Don’t forget to hit that follow button and join me over on instagram @ alilivesagain or on twitter @thephilopsychotic.

Posted in Peer Support, psychology, Supporting Friends/Family, Voices

How To Support A Loved One’s Mental Health Journey

Chances are, if your loved one is struggling, you’re overwhelmed, they’re overwhelmed, and you all just want time to stop so you can breathe.

Unfortunately, we experience time in a linear fashion because of our physicality. Sorry.

What we can do is learn, adapt, and have a meaningful existence.

So, let’s start with something simple:

Tip #1: Offer an ear

The easiest thing to do, which can also become one of the hardest things to stay consistent with and have patience for, is be an ear for your loved one.

Understand you are not their therapist, you are not their treatment center and you are not their savior. What you are is a confidant, a safe person. You don’t have to solve any problems and if your loved one is asking you to, kindly remind them that solutions aren’t always the answer: sometimes you just need to ride the waves, feel the pain, and learn to adapt. They will know this instinctually, but sometimes the pain is so great that we just want relief. That’s why gentle reminders, patience, and compassionate words are the best a friend or parent or partner or sibling can do.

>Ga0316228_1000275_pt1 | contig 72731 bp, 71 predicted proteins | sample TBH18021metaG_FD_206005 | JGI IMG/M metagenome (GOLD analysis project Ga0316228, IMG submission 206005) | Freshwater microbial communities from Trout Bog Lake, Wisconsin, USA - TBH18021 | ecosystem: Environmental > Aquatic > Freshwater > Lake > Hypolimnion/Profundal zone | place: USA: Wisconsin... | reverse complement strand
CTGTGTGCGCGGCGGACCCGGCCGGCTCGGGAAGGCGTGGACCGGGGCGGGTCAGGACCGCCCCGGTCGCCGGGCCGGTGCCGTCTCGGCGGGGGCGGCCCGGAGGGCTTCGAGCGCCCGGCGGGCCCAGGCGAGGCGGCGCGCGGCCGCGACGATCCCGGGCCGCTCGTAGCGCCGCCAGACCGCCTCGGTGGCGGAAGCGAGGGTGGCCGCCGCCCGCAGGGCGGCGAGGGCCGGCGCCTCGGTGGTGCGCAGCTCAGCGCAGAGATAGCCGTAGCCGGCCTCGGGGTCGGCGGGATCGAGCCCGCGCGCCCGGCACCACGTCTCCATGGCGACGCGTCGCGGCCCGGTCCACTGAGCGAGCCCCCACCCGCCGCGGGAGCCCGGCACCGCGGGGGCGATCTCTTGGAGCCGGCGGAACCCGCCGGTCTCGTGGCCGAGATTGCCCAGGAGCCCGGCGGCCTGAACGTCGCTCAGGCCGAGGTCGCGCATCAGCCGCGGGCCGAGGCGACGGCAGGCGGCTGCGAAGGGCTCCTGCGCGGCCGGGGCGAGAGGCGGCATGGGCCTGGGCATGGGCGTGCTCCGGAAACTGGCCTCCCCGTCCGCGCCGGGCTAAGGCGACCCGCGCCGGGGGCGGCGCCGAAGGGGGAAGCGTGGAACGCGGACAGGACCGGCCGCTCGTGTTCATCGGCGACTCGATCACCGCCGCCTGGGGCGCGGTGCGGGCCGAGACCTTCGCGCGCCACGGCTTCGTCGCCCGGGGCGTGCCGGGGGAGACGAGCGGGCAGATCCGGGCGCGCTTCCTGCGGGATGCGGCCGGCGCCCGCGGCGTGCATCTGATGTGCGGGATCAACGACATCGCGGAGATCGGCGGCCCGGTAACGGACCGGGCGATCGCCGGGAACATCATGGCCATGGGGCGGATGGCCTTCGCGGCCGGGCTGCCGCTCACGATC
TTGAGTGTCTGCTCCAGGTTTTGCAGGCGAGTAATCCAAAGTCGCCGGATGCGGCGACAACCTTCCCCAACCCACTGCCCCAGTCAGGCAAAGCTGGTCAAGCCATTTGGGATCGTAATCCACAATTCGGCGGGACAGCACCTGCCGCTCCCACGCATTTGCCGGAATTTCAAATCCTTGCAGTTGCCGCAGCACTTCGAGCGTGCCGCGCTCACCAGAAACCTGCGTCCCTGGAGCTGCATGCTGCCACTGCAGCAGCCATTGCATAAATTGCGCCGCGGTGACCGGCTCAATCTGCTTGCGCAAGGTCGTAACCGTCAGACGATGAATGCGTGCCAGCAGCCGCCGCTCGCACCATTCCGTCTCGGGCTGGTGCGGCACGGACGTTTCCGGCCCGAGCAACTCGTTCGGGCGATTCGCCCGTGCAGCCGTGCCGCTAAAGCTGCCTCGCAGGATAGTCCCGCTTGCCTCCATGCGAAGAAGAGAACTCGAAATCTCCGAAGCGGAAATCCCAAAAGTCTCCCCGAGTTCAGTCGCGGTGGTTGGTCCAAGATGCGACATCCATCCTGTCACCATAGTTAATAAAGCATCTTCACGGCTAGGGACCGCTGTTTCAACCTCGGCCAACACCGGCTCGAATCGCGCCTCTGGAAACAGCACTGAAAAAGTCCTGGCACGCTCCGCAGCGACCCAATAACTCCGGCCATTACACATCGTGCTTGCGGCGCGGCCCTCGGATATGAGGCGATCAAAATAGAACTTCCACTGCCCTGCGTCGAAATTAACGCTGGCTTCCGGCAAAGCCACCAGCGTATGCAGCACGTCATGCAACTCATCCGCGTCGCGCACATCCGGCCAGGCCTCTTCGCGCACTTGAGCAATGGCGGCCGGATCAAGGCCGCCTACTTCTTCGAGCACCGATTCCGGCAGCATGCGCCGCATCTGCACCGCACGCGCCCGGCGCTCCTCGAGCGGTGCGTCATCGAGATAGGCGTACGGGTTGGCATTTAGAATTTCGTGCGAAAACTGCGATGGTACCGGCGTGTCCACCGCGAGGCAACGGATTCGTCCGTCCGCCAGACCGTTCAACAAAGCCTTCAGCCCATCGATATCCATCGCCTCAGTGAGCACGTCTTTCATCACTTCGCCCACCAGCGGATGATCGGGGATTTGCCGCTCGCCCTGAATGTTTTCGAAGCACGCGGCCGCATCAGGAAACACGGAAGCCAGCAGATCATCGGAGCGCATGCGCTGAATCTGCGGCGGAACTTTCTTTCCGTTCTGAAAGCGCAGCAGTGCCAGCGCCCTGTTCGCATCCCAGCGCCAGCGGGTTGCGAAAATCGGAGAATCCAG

Depressive phrases like “I just want to die” can be startling and sometimes your first instinct is to ask “are you safe?”. Refrain from that. For the love of God, refrain from that.

A lot of the times in my suicidal ideation I needed to vent and get the heavy burden off my shoulders. I needed someone to hear me. I didn’t need someone to panic and make me doubt I had any control over myself.